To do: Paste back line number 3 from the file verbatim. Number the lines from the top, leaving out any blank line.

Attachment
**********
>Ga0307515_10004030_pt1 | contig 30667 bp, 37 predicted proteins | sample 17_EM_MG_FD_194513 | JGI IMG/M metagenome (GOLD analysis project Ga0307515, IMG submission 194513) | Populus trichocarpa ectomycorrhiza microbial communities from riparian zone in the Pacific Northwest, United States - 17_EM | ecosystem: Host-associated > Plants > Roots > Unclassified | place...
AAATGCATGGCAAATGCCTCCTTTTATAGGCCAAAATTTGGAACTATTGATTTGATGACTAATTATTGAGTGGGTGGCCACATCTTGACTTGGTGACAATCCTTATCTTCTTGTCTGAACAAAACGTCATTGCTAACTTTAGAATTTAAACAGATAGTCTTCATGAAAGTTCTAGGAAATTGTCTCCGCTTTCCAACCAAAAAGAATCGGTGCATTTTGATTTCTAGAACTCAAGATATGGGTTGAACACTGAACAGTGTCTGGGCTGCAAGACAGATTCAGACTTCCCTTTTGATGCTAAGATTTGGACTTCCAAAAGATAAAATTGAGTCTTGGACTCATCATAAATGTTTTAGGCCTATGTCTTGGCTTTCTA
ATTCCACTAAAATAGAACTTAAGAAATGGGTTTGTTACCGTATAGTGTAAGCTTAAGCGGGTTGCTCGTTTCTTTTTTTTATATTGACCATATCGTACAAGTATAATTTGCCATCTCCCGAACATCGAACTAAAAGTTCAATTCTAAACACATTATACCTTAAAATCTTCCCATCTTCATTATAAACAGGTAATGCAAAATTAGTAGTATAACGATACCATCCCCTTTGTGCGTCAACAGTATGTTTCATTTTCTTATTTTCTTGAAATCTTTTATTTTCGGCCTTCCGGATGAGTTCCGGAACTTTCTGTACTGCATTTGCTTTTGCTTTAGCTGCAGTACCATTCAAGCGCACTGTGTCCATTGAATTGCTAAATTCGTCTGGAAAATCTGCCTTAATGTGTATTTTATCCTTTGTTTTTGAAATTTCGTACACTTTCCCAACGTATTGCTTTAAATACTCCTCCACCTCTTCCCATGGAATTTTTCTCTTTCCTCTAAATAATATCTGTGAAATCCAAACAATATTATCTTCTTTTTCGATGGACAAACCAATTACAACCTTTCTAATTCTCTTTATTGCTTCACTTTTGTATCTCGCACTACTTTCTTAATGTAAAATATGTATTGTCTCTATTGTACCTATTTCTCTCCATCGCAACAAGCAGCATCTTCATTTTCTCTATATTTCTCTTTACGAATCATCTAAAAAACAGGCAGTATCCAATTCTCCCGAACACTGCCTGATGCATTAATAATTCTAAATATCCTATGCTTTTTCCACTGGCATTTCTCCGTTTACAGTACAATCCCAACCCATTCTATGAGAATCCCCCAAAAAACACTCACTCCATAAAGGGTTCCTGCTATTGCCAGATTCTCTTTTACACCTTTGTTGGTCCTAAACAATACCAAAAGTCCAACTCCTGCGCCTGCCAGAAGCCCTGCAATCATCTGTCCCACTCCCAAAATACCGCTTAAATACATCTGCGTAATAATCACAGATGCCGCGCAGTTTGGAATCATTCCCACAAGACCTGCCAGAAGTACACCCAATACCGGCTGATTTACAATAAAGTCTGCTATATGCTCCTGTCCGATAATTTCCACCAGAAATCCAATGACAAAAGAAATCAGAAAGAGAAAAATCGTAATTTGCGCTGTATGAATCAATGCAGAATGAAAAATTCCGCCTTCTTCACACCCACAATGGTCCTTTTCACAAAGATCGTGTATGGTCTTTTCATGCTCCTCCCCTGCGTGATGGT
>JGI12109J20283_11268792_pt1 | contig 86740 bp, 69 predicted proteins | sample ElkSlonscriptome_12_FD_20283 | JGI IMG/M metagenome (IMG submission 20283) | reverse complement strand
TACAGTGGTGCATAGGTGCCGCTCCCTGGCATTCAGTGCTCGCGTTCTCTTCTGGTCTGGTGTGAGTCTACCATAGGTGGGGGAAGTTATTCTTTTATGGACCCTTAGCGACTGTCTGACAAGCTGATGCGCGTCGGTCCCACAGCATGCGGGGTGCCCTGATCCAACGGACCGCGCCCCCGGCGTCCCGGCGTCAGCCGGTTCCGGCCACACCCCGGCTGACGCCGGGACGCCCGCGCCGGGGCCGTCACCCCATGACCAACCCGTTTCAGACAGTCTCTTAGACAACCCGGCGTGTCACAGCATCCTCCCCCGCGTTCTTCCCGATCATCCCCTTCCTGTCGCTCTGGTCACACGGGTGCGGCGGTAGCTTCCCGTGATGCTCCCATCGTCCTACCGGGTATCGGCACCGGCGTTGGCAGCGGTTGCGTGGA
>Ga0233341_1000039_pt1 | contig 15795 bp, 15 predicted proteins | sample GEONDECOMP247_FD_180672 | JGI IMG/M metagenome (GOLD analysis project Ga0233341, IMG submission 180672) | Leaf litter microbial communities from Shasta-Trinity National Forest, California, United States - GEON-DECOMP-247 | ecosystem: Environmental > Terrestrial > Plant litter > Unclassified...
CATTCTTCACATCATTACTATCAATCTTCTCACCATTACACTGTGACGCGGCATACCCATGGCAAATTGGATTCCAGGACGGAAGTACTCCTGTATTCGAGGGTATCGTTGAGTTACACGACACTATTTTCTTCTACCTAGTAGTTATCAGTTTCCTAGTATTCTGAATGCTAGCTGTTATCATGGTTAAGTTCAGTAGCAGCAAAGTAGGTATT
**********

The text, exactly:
ATTCCACTAAAATAGAACTTAAGAAATGGGTTTGTTACCGTATAGTGTAAGCTTAAGCGGGTTGCTCGTTTCTTTTTTTTATATTGACCATATCGTACAAGTATAATTTGCCATCTCCCGAACATCGAACTAAAAGTTCAATTCTAAACACATTATACCTTAAAATCTTCCCATCTTCATTATAAACAGGTAATGCAAAATTAGTAGTATAACGATACCATCCCCTTTGTGCGTCAACAGTATGTTTCATTTTCTTATTTTCTTGAAATCTTTTATTTTCGGCCTTCCGGATGAGTTCCGGAACTTTCTGTACTGCATTTGCTTTTGCTTTAGCTGCAGTACCATTCAAGCGCACTGTGTCCATTGAATTGCTAAATTCGTCTGGAAAATCTGCCTTAATGTGTATTTTATCCTTTGTTTTTGAAATTTCGTACACTTTCCCAACGTATTGCTTTAAATACTCCTCCACCTCTTCCCATGGAATTTTTCTCTTTCCTCTAAATAATATCTGTGAAATCCAAACAATATTATCTTCTTTTTCGATGGACAAACCAATTACAACCTTTCTAATTCTCTTTATTGCTTCACTTTTGTATCTCGCACTACTTTCTTAATGTAAAATATGTATTGTCTCTATTGTACCTATTTCTCTCCATCGCAACAAGCAGCATCTTCATTTTCTCTATATTTCTCTTTACGAATCATCTAAAAAACAGGCAGTATCCAATTCTCCCGAACACTGCCTGATGCATTAATAATTCTAAATATCCTATGCTTTTTCCACTGGCATTTCTCCGTTTACAGTACAATCCCAACCCATTCTATGAGAATCCCCCAAAAAACACTCACTCCATAAAGGGTTCCTGCTATTGCCAGATTCTCTTTTACACCTTTGTTGGTCCTAAACAATACCAAAAGTCCAACTCCTGCGCCTGCCAGAAGCCCTGCAATCATCTGTCCCACTCCCAAAATACCGCTTAAATACATCTGCGTAATAATCACAGATGCCGCGCAGTTTGGAATCATTCCCACAAGACCTGCCAGAAGTACACCCAATACCGGCTGATTTACAATAAAGTCTGCTATATGCTCCTGTCCGATAATTTCCACCAGAAATCCAATGACAAAAGAAATCAGAAAGAGAAAAATCGTAATTTGCGCTGTATGAATCAATGCAGAATGAAAAATTCCGCCTTCTTCACACCCACAATGGTCCTTTTCACAAAGATCGTGTATGGTCTTTTCATGCTCCTCCCCTGCGTGATGGT